Last week we did a week-long unit on ecosystem dynamics and evolution, which included the usual activities: looking at pond water microbes under the microscope, DNA extraction, walks in the woods (saw a snake!), predator-prey modeling, and so forth.

(Incidentally, we did our modeling in NetLogo, which is a terrific tool for teaching multi-agent modeling; I should do a separate post about this!)

Most this was run-of-the-mill science, and not too worthy of report, except for one interesting event.

DNA extraction from strawberries — using dish soap, salt, and alcohol — is about the most fun lab activity you can do in your kitchen! Here’s one of many all-the-same protocols you can find online. Unfortunately, all you get at the end is a huge clump of what is supposedly DNA. Since we were doing microscope work earlier in the week, I decided to try to visualize the DNA. My microscope goes up to about 470x (without oil), and since you need an electron microscope to see the helical structure at all, I figured that we wouldn’t see much in my light microscope.

However, when I was working in the lab we used a simple technique, called molecular combing, to stretch out the chromosomes in order to count them and get their sizes. I didn’t think that this would do anything useful in our kitchen, as you generally have to attach fluorescent markers to see the chromosomes in the lab, but I decided to give it a try anyhow.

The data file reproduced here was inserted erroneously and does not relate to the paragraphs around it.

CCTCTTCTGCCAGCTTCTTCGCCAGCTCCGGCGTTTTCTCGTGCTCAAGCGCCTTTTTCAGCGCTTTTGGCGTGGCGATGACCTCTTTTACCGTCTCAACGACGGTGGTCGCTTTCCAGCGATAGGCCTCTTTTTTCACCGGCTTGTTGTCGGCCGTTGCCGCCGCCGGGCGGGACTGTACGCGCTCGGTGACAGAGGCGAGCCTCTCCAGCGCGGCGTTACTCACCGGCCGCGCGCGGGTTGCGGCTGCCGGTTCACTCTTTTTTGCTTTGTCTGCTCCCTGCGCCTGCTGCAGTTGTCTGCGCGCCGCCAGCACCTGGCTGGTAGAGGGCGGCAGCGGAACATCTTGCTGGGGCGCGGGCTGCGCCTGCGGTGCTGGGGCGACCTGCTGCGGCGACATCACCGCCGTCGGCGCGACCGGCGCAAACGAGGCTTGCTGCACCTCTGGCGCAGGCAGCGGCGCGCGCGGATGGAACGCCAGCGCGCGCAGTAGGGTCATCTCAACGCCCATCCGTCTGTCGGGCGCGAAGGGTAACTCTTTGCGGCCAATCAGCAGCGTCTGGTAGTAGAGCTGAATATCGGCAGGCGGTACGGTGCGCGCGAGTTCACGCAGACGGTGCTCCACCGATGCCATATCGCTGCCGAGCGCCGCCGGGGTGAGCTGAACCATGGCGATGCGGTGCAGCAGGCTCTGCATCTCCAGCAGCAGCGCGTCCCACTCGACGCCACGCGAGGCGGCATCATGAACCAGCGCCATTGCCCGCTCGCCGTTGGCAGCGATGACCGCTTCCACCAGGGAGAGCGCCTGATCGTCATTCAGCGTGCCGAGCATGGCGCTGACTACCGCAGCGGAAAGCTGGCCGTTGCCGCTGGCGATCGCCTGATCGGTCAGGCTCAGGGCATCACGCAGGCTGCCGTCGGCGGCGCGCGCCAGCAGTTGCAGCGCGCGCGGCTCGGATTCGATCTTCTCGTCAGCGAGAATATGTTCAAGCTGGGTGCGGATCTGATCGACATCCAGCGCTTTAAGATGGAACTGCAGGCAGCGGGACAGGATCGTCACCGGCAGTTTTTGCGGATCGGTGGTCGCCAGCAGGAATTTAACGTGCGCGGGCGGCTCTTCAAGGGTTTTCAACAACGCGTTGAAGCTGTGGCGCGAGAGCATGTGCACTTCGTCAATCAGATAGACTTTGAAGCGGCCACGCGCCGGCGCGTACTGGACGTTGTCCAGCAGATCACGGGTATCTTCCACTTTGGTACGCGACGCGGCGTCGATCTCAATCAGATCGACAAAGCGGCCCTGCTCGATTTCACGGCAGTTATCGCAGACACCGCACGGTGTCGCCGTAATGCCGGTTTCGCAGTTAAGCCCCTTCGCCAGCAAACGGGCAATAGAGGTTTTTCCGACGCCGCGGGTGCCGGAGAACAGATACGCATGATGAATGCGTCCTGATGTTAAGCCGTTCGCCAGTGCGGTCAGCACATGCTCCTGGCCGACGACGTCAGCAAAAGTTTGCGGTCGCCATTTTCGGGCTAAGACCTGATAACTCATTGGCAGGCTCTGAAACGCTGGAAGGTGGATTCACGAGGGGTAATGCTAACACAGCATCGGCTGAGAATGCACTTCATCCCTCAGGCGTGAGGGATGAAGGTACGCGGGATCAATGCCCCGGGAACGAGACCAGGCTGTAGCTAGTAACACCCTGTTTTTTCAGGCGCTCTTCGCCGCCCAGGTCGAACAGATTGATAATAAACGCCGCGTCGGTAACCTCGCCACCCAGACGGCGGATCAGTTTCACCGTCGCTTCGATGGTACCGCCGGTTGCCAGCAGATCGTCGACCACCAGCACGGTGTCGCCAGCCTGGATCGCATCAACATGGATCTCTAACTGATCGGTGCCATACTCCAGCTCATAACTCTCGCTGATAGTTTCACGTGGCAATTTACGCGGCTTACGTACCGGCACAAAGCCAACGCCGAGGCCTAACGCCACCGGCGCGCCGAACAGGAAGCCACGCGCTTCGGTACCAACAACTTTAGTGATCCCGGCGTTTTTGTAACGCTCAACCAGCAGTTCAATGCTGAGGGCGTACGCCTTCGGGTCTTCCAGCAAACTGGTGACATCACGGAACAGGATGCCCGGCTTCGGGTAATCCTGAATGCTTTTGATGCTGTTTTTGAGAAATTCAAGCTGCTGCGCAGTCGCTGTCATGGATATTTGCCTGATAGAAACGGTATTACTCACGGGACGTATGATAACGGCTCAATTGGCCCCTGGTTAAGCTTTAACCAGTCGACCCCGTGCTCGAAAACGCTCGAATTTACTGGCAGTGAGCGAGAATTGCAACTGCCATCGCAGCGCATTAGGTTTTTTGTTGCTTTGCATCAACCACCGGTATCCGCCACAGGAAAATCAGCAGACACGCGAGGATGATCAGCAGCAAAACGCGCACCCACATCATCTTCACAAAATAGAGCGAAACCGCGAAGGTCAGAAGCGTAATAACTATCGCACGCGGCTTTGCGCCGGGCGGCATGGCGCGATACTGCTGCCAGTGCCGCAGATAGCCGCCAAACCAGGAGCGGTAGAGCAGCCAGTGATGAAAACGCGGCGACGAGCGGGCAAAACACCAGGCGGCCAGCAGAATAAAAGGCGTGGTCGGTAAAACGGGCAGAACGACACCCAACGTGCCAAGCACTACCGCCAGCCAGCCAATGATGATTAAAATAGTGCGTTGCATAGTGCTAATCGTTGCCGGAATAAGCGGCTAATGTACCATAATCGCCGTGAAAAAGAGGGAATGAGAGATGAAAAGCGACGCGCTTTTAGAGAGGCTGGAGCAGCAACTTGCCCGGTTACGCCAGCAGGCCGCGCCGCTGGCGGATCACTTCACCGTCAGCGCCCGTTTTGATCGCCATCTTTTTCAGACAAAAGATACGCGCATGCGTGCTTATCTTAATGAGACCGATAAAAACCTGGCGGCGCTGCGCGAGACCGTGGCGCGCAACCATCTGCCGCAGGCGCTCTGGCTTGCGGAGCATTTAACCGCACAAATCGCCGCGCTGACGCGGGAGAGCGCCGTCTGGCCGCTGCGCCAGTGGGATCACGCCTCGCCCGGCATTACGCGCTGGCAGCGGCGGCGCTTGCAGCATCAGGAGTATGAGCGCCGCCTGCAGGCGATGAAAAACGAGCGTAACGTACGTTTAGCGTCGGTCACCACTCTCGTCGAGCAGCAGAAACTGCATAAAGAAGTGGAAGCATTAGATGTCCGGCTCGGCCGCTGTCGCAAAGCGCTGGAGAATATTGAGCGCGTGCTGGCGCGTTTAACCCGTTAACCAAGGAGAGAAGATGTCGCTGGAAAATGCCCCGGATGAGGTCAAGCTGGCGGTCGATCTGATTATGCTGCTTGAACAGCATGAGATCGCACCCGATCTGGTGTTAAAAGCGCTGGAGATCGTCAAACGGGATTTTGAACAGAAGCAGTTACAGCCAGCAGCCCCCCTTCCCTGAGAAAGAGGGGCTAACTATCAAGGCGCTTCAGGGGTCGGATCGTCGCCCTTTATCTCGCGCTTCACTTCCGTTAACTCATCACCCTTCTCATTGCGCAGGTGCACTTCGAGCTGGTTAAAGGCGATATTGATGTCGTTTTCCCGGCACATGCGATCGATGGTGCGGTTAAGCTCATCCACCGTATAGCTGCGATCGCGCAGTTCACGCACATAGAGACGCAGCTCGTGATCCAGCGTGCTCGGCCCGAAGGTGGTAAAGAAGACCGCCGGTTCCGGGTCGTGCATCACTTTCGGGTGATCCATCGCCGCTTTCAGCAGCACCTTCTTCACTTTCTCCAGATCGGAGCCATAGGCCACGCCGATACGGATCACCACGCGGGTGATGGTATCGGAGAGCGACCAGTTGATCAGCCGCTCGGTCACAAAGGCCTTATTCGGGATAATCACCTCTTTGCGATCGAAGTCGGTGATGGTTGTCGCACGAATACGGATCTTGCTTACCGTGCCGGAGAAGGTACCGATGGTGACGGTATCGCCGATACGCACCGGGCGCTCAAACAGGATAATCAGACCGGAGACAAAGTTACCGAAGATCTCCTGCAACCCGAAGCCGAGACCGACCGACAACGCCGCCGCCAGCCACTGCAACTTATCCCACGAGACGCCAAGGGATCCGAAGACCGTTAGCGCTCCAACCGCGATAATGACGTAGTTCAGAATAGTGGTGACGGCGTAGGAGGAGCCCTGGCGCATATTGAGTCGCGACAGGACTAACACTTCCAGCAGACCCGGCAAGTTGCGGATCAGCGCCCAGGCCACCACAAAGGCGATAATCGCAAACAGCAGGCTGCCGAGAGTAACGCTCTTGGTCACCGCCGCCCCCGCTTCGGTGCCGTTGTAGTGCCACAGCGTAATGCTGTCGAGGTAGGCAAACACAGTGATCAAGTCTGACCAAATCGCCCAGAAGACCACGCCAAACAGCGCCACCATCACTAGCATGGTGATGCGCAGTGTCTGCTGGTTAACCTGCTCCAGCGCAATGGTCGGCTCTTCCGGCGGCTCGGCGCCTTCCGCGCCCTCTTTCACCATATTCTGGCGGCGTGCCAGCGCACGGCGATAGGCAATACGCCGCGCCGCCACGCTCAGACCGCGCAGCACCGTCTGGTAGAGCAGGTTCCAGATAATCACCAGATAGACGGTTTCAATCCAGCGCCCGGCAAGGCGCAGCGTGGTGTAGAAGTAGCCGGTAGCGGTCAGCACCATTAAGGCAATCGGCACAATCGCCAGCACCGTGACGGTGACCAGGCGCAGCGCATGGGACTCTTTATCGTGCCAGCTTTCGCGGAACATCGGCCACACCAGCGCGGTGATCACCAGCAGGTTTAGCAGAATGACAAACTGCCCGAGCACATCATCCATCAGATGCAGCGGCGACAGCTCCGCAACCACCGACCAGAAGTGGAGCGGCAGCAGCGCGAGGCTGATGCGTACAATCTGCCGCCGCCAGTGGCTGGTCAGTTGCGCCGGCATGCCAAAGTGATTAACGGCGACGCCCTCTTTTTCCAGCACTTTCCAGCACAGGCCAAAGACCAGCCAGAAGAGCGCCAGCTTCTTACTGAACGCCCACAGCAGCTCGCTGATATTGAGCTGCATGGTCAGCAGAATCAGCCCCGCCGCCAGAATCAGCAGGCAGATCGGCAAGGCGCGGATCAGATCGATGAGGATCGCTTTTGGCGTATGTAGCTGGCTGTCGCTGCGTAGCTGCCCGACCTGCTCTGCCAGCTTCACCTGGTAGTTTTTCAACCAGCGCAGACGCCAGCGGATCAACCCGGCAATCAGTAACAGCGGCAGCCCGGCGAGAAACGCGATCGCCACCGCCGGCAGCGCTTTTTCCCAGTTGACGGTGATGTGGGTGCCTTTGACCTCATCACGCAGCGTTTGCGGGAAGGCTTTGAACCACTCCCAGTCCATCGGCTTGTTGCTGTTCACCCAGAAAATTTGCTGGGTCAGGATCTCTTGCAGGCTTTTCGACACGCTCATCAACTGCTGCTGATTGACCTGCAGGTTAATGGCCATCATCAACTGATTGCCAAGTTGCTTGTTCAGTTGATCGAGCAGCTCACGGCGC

Amazingly, just using the cover slip of the microscope slide to “comb” the strawberry DNA extract, we were able to visualize … well, I have no idea what this is:


They sure do look like helical structures of some sort. I’m guessing that these aren’t DNA, unless strawberry DNA are humongous! Rather, they are probably some sort of connective tissue from the strawberries. But for our first try at visualizing something DNA-like, it was pretty exciting. (I didn’t let on to Leo that these are almost certainly NOT DNA!)

Incidentally, this “photomicrograph” was taken by just putting my iPhone up to the eyepiece of the microscope. It took a few tries, but I’m slightly amazed that it worked at all!